Category: Divinity II: Ego Draconis

Demon's Souls Dragon

This should be your first sign to just turn right around and walk the other direction

It’s not like they are a new company. It’s not like they came out of nowhere. If you haven’t at least heard of Shin Megami Tensei then I feel a little sorry for you. However over the past few years I let out a little excited groan when I hear about new video game with Atlus written somewhere on it.. This is not to say that I am unhappy seeing them push forward with new projects, in fact it’s far from it. I love playing games by Atlus and until very recently I didn’t know why.

Atlus Video Game Publishing and Development

A logo I'm starting to love

With even the most paltry and superficial research you will learn quite quickly that one of the harder games to come out in recent years was Demon’s Souls. It is lauded as being a controller breakingly difficult game that is so unbelievably fun and rewarding that you begin to question if just maybe you enjoy being abused. While this wasn’t developed by Atlus their name is still attached at publisher. Now we have to give great credit to From Software for making an amazing game in both story and style. All Atlus really did was make it available here in the States but that’s saying something. In a time when an RPG will hold your hand autosave every three minutes and occasionally, not always, give you a big bright shining yellow line to your goal so you can’t even get lost if you tried Atlus took a gamble and pushed it to the store shelves knowing that Demon’s Souls level of ferocity may be viewed by gamers here as being too much. This was a gamble that paid off for them.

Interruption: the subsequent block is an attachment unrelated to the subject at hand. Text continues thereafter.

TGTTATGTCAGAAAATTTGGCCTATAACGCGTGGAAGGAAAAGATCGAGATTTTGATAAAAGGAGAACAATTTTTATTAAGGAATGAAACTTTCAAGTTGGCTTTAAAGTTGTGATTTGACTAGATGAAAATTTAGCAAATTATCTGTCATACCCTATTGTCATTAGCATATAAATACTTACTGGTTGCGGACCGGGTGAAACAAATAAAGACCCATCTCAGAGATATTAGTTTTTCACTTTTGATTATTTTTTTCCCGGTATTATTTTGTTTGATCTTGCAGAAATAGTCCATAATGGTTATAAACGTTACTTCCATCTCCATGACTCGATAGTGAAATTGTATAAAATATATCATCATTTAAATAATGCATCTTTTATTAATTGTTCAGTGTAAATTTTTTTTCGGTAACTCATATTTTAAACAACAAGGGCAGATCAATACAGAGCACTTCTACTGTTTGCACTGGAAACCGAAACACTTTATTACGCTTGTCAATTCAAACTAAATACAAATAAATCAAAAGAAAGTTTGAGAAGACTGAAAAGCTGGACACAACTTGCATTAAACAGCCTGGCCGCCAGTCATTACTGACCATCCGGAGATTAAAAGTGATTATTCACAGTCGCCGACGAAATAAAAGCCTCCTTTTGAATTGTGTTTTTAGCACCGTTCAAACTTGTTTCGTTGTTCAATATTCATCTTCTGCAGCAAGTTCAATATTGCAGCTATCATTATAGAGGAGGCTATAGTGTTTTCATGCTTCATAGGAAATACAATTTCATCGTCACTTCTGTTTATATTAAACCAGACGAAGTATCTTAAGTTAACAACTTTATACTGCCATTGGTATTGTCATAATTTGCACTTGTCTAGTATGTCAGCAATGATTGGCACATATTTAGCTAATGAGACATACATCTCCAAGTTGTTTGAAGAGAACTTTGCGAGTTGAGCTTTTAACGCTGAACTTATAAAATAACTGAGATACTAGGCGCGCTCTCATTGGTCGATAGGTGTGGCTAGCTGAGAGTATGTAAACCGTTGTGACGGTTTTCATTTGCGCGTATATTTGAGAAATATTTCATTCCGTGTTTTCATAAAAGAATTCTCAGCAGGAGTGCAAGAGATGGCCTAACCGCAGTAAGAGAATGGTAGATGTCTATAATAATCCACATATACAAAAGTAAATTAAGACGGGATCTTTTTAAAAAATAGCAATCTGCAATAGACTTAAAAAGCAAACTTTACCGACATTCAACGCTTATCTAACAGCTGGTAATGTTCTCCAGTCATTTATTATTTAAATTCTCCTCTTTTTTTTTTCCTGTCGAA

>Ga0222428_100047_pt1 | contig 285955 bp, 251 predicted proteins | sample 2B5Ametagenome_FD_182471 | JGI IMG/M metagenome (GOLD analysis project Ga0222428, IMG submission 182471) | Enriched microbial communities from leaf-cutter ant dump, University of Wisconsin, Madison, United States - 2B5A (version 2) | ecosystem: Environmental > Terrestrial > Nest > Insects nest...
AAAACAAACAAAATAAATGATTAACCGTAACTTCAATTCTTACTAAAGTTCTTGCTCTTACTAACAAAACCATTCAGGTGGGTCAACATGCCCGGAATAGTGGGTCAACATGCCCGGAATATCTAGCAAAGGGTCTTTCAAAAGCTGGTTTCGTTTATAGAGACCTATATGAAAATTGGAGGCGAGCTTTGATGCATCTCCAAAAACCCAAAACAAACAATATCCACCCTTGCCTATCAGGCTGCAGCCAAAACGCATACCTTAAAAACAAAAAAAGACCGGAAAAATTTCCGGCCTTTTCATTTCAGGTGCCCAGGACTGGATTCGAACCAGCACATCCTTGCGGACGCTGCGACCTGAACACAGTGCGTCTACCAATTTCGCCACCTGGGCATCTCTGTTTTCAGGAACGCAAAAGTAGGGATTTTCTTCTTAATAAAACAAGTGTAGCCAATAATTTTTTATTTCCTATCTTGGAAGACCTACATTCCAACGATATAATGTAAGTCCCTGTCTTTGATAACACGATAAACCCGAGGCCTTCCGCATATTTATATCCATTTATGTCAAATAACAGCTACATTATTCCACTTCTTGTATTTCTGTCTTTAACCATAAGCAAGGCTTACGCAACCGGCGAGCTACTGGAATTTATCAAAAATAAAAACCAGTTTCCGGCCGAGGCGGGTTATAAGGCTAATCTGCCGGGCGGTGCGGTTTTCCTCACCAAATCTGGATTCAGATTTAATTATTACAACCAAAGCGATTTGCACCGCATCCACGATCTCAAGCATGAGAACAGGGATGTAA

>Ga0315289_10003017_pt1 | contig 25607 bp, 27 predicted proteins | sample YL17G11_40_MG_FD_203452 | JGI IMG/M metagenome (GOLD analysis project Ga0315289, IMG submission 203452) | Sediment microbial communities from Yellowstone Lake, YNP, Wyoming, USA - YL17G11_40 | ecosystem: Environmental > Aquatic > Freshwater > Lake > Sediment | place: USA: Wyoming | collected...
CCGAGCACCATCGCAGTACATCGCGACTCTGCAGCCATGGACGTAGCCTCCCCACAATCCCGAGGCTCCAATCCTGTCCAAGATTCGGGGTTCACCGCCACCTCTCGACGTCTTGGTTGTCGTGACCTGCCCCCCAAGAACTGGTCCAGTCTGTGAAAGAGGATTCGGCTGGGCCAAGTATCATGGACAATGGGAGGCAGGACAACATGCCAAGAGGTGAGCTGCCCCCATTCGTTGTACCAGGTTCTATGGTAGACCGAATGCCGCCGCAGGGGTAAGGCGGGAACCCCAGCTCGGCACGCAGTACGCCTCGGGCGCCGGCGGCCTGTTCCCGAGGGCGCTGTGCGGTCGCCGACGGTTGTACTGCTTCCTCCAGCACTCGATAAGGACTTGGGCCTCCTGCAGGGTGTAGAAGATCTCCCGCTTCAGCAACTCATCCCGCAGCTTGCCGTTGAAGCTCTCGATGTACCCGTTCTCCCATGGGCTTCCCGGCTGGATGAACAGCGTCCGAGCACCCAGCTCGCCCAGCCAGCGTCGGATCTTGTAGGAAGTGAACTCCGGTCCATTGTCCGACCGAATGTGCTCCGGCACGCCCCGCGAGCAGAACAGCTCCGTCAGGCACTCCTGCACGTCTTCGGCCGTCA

divinity 2 dragon knight saga

One of us wants some corn. The other wants a hug.

While Ego Draconis really did get panned by reviewers I am absolutely a fan of Divinity II: Dragon Knight Saga. I mean who wouldn’t be, you turn into a giant dragon, summon an upgradable creature comprised of body parts of the dead. But this is not why I find myself enamored with Divinity II. There something that harkens back to the days of playing the Ultima series. While Divinity does give you a log of current quests what it doesn’t do is hold your hand and tell you where to go. It more or less says “It’s somewhere, go find it.” This encourages you to explore every nook and cranny of the game. There are plenty of crannies and even more nooks.

But what Divinity also does is flat tells you that you need to expect to die. During one of the numerous loading screens it says “When you die during a fight reevaluate your tactics or run until you know what to do.” This is a viable tactic that you legitimately have to utilize during playthrough. Death is something that will happen and happen frequently. It doesn’t throw hordes of weak enemies at you who attack in groups of twos or threes. If you misstep you’re suddenly staring at seven or eight enemies close to or higher than your level who surround and attack. It’s this very reason I’ve been stuck on the last boss for about a week now not able to survive more than a minute into the fight.